3. If our campus numbers continue to be low and adherence to the remaining Culture of Care protocols remains strong, beginning Monday, April 26, we plan to permit students from different residential buildings to visit with each other in their respective residential rooms. No more than three (3) students would be permitted in a double at a time and no more than two (2) students in a single. Masks must be worn at all times and students must adhere to six-foot physical distancing as much as possible. In the Apartment Village, no more than two (2) additional students would be permitted in each apartment at a time. No outside guests would be permitted.

Please note that these changes are applicable to students only. Faculty and staff are asked to continue observing the Culture of Care protocols that were established for the 2020-21 academic year.

The CDC released additional guidance on ways to even more effectively reduce transmission risk, including wearing a cloth or nylon layer over a surgical mask (“double-masking”), and wearing masks more snugly against the face. We are asking that all members of the campus community follow the updated CDC mask recommendations. This, along with maintaining at least six feet of physical distance and regular handwashing, are important ways to slow the spread of the virus.

While we are sympathetic to how difficult it can be to maintain vigilance after such a long time, we must caution you that a number of heightened risks are growing even as national numbers are currently trending in the downward direction. The South African strain of the COVID-19 virus has been identified in an individual in Virginia and will inevitably find its way to the Roanoke Valley, along with the other identified strains from the U.K. and Brazil, if it hasn’t already. We must endeavor to mitigate the spread of all forms of the virus through our daily actions and precautions.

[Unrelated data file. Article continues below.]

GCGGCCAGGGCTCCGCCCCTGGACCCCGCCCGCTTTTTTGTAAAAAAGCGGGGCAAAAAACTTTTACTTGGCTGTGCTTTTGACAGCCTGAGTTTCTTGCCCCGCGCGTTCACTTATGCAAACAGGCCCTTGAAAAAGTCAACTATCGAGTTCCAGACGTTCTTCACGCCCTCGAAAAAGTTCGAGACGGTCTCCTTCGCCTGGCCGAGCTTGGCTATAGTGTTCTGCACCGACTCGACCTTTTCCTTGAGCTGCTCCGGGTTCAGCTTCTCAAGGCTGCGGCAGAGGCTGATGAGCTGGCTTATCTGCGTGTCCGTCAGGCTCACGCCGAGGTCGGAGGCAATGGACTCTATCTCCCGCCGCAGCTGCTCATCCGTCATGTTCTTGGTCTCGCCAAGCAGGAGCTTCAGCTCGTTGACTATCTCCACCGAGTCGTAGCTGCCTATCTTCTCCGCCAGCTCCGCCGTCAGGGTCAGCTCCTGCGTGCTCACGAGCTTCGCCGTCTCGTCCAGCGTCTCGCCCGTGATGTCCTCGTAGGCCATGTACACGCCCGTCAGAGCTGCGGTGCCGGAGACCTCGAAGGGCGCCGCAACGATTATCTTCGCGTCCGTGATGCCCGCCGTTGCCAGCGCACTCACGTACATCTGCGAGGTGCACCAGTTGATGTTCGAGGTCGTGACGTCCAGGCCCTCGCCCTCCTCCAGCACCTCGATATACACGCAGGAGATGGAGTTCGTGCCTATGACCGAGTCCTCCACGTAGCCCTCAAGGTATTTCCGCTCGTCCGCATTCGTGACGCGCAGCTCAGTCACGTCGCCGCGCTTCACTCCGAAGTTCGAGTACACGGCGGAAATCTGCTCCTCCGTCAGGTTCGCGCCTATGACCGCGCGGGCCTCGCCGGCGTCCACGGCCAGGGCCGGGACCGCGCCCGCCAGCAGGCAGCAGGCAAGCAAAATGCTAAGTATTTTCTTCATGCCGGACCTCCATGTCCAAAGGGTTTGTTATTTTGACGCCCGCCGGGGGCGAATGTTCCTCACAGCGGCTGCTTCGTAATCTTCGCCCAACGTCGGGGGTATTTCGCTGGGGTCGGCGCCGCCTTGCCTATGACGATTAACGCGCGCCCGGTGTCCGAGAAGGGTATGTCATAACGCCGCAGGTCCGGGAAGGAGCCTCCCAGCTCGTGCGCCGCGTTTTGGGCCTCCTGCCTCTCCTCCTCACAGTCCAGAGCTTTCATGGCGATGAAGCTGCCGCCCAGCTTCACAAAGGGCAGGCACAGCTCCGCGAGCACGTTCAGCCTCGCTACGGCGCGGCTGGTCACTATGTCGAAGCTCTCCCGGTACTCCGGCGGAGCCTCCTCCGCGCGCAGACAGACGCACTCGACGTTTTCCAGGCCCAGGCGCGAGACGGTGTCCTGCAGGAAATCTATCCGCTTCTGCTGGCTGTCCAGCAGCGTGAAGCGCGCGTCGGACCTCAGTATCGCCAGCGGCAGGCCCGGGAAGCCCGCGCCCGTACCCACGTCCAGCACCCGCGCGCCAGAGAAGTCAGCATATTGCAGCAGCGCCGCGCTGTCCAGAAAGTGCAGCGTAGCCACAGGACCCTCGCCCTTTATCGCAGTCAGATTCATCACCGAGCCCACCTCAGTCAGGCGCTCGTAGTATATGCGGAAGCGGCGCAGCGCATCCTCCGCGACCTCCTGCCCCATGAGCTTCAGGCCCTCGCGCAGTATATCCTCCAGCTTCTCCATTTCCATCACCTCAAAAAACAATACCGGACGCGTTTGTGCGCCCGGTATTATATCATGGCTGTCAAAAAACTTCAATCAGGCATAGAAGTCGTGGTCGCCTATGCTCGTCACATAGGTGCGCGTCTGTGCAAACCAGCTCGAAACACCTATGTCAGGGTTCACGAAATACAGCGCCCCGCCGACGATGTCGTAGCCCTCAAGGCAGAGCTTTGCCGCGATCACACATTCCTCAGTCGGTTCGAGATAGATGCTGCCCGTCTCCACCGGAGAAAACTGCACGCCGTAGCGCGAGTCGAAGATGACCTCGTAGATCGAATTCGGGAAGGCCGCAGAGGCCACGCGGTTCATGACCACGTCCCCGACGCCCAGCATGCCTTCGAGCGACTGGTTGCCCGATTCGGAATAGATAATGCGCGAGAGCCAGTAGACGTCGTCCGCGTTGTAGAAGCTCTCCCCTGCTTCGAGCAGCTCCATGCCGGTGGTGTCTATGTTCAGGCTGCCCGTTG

It is critically important that individuals in this community strictly adhere to our Culture of Care protocols. Please understand that, should a more virulent strain arrive increasing the transmission of the virus in the region and potentially on our campus, Hollins may have to more sharply curtail activities and gatherings or revert to online-only courses for a period of time. We can all play a vital role in ensuring that we enjoy and finish the spring term together on campus by being diligent in our efforts to mitigate the spread of the virus on our campus and in our broad community.

Have any adjustments been made to the spring term academic calendar in response to the pandemic?
Spring term classes (in person, virtual, or a hybrid mix) began on Wednesday, February 10, instead of the previously announced date of Wednesday, February 3. Residence halls will close for the academic year at noon on Tuesday, May 18. To minimize travel to and from the campus and to lessen the risk of contagion, residential students should plan to remain on campus once they arrive until they complete their final exams in May.

Will there be a Spring Recess this year?
Because spring term is starting one week later than originally planned, Spring Recess is canceled this year. As with the cancellation of Fall Break, this decision is being made to further encourage residential students to remain on campus for the duration of spring term once they arrive back at Hollins in early February.

What about commencement exercises?